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Fierce Entanglements

Communication and Ethnopolitical Conflict


Donald G. Ellis

The third in a trilogy on communication and ethnopolitical conflict, this book focuses on multicultural groups significantly divided by politics and religion. These groups have become «fiercely entangled»; that is, they are inescapably politically, socially, and culturally interdependent. Using the Israeli Palestinian conflict as the primary example, Ellis offers a timely analysis of how communication can begin to untangle these groups. Group differences lead to cultural differences – some of the most difficult aspects of a conflict. This book examines the nature of group differences as well as solutions-based conflict resolution that is embedded in theories of communication and democracy.
Ellis argues that resources are unequally distributed and differences are the norm. Politics is used to manage these differences and although communication is the fundamental tool of conflict management, there are other components in resolving conflicts that complement communication approaches. Dialogue and deliberation are posed as workable responses to untangling these differences and managing intractability.
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This series explores new and exciting advances in the ways in which language both reflects and fashions social reality—and thereby constitutes critical means of social action. As well as these being central foci in face-to-face interactions across different cultures, they also assume significance in the ways that language functions in the mass media, new technologies, organizations, and social institutions. Language as Social Action does not uphold apartheid against any particular methodological and/or ideological position, but, rather, promotes (wherever possible) cross-fertilization of ideas and empirical data across the many, all-too-contrastive, social scientific approaches to language and communication. Contributors to the series will also accord due attention to the historical, political, and economic forces that contextually bound the ways in which language patterns are analyzed, produced, and received. The series will also provide an important platform for theory-driven works that have profound, and often times provocative, implications for social policy.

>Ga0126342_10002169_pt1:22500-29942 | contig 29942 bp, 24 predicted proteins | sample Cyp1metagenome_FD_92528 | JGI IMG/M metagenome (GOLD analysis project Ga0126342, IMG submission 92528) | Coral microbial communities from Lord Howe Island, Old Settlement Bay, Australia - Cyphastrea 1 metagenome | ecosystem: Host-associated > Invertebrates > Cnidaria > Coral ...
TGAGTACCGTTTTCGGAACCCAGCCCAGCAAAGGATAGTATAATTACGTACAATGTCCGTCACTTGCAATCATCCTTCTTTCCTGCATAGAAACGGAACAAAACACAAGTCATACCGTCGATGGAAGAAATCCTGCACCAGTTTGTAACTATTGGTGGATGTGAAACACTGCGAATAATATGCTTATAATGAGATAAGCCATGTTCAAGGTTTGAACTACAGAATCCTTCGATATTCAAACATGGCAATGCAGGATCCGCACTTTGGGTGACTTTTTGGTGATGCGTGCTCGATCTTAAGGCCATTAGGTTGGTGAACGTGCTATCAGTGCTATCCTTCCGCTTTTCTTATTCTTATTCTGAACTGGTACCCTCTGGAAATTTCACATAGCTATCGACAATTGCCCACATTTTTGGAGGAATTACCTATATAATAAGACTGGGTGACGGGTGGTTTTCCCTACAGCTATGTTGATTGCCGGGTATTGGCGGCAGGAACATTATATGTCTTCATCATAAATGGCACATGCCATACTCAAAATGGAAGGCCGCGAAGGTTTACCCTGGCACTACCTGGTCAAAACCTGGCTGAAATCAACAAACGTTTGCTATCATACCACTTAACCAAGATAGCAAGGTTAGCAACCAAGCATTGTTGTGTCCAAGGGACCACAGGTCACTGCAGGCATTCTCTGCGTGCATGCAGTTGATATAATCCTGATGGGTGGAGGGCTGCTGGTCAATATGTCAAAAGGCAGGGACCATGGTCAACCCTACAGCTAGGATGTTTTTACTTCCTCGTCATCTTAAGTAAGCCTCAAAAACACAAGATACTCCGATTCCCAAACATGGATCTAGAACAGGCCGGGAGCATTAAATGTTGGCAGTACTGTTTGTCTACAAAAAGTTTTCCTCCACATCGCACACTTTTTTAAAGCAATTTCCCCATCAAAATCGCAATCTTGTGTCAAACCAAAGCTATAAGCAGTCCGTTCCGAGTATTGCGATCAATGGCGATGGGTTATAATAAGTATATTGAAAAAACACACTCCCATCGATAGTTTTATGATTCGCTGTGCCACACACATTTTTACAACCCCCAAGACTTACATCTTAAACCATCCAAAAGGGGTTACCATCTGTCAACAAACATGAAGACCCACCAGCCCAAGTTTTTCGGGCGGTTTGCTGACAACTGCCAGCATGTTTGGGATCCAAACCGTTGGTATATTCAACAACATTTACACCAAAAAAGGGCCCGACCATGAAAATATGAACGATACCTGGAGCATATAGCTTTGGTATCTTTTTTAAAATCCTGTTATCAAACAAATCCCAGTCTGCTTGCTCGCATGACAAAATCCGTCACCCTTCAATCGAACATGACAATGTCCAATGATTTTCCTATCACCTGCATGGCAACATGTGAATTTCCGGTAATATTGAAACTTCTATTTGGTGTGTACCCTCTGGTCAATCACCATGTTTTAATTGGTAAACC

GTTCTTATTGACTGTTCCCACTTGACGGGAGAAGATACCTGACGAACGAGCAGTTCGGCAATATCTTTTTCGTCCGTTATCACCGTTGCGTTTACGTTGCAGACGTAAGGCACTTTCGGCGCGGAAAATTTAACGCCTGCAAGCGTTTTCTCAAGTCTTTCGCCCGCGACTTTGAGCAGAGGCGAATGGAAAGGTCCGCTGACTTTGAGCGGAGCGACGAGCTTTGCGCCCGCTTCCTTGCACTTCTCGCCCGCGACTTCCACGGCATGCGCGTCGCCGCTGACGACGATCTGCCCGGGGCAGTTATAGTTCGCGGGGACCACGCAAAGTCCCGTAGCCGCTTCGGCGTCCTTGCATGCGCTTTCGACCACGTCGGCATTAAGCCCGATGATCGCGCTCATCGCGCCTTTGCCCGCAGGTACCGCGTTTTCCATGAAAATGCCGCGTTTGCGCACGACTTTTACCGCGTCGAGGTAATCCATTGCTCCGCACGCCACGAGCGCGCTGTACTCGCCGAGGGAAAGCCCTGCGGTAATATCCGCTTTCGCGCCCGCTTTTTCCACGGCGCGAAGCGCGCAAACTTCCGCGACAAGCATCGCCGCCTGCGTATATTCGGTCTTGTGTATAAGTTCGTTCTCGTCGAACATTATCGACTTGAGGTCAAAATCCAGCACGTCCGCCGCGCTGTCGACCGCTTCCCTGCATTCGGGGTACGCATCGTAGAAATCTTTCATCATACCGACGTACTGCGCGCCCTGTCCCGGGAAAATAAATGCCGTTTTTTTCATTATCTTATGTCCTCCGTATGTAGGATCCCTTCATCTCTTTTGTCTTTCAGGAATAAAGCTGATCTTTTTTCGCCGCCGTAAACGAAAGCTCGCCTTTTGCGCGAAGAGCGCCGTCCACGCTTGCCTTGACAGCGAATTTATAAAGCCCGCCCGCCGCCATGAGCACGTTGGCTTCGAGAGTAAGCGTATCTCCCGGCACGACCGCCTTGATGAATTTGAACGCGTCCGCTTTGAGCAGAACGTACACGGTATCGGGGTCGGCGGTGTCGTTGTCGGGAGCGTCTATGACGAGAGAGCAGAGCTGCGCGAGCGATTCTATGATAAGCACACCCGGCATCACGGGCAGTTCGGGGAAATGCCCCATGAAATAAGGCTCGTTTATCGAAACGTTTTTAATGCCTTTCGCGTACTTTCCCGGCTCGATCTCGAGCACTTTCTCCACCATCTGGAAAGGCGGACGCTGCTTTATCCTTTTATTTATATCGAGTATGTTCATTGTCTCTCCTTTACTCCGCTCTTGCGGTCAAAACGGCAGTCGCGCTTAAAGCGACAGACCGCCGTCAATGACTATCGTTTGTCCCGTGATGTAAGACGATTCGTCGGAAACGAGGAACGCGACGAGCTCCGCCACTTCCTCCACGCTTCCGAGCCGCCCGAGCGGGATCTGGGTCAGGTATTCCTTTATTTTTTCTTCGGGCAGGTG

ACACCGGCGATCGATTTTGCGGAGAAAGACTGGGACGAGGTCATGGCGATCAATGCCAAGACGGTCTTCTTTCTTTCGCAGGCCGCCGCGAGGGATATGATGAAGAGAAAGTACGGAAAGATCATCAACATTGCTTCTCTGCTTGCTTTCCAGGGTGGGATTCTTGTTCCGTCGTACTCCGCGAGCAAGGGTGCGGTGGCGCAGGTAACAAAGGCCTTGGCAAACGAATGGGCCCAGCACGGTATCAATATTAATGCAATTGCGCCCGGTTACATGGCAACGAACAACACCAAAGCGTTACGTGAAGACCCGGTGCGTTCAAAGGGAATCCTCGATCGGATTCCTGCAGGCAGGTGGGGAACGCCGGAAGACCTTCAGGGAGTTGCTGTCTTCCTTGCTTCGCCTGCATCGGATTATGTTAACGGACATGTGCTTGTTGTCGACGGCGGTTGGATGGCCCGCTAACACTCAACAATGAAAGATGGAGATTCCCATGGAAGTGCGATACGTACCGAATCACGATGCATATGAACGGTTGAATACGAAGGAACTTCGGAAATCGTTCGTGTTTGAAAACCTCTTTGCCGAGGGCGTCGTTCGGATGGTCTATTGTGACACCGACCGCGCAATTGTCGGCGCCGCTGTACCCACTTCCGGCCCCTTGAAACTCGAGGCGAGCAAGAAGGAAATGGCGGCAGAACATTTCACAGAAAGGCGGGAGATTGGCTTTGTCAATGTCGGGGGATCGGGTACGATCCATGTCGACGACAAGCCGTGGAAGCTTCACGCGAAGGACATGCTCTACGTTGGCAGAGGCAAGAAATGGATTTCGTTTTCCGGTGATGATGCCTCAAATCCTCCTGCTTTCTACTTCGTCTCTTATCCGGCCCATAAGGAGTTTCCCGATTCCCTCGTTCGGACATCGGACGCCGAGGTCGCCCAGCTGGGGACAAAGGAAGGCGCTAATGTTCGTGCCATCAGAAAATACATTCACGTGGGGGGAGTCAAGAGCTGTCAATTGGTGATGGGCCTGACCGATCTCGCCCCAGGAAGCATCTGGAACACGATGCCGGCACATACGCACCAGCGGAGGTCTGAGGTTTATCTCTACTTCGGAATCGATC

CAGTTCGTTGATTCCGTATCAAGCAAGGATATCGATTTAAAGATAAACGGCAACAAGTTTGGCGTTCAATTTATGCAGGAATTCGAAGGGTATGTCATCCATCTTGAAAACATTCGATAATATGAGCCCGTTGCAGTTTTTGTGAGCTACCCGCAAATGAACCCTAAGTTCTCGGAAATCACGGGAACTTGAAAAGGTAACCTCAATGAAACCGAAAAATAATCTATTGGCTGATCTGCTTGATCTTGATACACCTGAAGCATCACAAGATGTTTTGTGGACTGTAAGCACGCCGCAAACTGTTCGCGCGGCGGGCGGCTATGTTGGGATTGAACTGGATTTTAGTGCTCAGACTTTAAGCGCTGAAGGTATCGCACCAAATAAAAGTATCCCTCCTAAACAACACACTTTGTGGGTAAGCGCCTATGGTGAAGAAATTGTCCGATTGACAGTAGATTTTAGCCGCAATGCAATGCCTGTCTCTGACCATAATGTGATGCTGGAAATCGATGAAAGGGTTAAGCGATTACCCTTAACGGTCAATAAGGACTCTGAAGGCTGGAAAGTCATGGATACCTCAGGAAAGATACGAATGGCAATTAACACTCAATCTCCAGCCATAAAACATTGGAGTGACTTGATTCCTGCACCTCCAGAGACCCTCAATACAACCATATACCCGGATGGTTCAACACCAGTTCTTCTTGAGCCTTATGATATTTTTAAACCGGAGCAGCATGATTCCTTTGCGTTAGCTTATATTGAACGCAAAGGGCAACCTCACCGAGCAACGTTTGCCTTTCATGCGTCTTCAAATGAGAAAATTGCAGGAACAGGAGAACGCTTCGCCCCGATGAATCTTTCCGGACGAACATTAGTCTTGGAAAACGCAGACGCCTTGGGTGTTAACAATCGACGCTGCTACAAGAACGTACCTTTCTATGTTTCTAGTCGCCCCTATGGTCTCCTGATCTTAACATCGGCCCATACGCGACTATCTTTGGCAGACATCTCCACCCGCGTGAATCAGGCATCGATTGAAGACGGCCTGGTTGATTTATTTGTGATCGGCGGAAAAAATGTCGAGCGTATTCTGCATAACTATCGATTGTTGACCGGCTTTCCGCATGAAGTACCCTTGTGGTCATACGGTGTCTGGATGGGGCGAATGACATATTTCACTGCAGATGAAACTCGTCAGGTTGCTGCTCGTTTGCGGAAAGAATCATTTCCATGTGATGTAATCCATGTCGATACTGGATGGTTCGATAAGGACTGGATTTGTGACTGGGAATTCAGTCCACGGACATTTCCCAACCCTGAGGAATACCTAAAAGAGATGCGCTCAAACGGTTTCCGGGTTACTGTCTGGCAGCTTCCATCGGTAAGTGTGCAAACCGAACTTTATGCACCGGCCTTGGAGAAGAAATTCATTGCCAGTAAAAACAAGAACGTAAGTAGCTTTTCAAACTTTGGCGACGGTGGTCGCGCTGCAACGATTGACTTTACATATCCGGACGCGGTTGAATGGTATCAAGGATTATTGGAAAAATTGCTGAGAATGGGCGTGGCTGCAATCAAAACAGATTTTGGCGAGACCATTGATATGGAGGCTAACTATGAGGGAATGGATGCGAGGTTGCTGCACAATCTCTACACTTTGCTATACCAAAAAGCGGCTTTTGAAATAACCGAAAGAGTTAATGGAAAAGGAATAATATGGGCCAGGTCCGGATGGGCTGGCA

For further information about the series and submitting manuscripts, please contact:

Howard GilesDepartment of CommunicationUniversity of California at Santa BarbaraSanta Barbara, CA

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